Insulin-dependent diabetics take insulin injections because their pancreas no longer produces insulin. Insulin helps cells absorb glucose, the body’s main energy source, from the blood. All Type 1 diabetics, formerly called juvenile diabetics, and some Type 2 diabetics, formerly called adult-onset diabetics, need insulin because their bodies no longer produce enough of the hormone. Without insulin to remove glucose from the blood, blood glucose levels rise, a condition called hyperglycemia. Taking too much insulin or taking insulin when your body already makes enough removes too much glucose from the blood, a condition called hypoglycemia, or low blood sugar. Video of the Day All cells require glucose to function. When you eat, carbohydrates in the food break down in the intestines into glucose. The blood absorbs the glucose. When this happens, your blood glucose levels rise. In response to the increase in blood sugar, the pancreas releases insulin. Insulin facilitates a cell’s ability to remove glucose from the blood and utilize it for energy. If your body has already released enough insulin and you take more, too much glucose is removed from your blood and you become hypoglycemic. Taking an overdose of short-acting or intermediate-acting insulin is more dangerous than taking too much long-acting insulin, eMedTV explains. Taking insulin when you don’t need it causes symptoms such as sweating, shaking, headache, irritability, nervousness, anxiety, weakness, dizziness, hunger, tremors, nausea, and difficulty concentrating or thinking. For diabetics, the treatment for hypoglycemia is to eat something containing quickly absorbed glucose, such as candy or special glucose tablets. If you have a hypoglycemic reaction and take glucose, follow up with a snack containing b Continue reading >>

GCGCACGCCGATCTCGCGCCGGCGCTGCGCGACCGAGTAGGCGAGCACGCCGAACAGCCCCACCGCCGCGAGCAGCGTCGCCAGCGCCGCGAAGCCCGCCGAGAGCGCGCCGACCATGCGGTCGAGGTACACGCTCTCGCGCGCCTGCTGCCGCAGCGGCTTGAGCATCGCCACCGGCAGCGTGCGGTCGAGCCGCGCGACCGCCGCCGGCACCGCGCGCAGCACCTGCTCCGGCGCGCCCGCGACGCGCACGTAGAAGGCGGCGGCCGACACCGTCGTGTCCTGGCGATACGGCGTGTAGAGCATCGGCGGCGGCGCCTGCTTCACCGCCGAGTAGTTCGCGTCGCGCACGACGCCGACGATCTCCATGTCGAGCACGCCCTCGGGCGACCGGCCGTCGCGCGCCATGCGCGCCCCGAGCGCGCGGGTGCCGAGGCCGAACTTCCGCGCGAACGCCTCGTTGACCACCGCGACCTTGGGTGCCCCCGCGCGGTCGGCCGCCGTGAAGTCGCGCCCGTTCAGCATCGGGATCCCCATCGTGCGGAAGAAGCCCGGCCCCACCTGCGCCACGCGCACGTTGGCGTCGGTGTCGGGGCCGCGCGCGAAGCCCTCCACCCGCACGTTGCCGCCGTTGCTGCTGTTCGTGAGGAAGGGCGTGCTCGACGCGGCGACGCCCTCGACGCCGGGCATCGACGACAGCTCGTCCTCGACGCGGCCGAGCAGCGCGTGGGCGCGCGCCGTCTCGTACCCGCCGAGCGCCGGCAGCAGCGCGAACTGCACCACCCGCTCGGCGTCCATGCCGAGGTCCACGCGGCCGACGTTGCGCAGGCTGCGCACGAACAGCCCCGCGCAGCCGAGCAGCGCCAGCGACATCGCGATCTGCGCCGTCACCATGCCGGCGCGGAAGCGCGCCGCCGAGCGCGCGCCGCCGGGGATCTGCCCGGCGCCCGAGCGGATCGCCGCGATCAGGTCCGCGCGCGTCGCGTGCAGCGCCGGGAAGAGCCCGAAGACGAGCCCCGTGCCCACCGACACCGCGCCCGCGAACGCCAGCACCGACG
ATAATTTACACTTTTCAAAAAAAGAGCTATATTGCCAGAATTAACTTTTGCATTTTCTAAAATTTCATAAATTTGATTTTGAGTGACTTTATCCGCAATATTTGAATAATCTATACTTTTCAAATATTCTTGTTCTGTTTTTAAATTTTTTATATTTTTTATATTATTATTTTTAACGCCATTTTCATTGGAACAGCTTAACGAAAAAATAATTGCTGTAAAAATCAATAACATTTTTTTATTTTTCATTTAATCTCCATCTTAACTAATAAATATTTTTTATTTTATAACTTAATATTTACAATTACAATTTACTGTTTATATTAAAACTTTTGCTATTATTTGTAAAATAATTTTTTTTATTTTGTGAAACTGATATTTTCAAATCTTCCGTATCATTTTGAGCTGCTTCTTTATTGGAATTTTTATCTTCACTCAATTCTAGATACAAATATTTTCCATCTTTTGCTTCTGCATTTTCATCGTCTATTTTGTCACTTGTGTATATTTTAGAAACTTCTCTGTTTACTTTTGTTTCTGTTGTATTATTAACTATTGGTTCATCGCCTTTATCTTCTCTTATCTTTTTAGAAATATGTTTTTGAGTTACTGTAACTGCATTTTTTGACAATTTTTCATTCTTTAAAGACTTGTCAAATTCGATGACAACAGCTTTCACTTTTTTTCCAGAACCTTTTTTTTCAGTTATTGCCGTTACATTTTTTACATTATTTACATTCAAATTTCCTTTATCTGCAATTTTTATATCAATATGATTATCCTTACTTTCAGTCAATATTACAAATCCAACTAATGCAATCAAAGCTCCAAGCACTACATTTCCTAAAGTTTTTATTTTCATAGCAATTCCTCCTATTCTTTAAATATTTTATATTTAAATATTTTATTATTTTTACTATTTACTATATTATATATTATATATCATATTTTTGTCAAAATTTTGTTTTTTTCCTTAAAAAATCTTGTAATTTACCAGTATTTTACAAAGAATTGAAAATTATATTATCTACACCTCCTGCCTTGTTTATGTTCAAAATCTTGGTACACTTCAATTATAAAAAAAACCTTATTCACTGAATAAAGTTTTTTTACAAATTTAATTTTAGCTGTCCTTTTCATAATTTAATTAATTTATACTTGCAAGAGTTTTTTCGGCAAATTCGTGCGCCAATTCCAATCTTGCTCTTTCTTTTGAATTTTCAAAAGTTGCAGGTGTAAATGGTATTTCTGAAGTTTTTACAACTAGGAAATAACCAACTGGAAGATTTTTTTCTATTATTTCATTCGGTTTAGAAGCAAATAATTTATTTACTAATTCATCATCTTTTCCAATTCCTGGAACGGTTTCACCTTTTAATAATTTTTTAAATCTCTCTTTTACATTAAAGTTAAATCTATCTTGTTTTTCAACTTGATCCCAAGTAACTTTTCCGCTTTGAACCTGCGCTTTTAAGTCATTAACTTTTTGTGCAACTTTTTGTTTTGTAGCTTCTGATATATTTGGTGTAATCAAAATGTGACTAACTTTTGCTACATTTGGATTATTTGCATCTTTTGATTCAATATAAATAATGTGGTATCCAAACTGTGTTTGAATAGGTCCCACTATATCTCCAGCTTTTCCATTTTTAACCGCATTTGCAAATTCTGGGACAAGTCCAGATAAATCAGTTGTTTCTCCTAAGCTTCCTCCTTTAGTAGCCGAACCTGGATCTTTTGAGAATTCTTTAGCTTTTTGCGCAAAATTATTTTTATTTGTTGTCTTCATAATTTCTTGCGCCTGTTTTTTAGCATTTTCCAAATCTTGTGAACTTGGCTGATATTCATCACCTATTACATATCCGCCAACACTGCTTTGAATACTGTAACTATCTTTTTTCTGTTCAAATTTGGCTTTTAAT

Insulin And Type 2 Diabetes: What You Should Know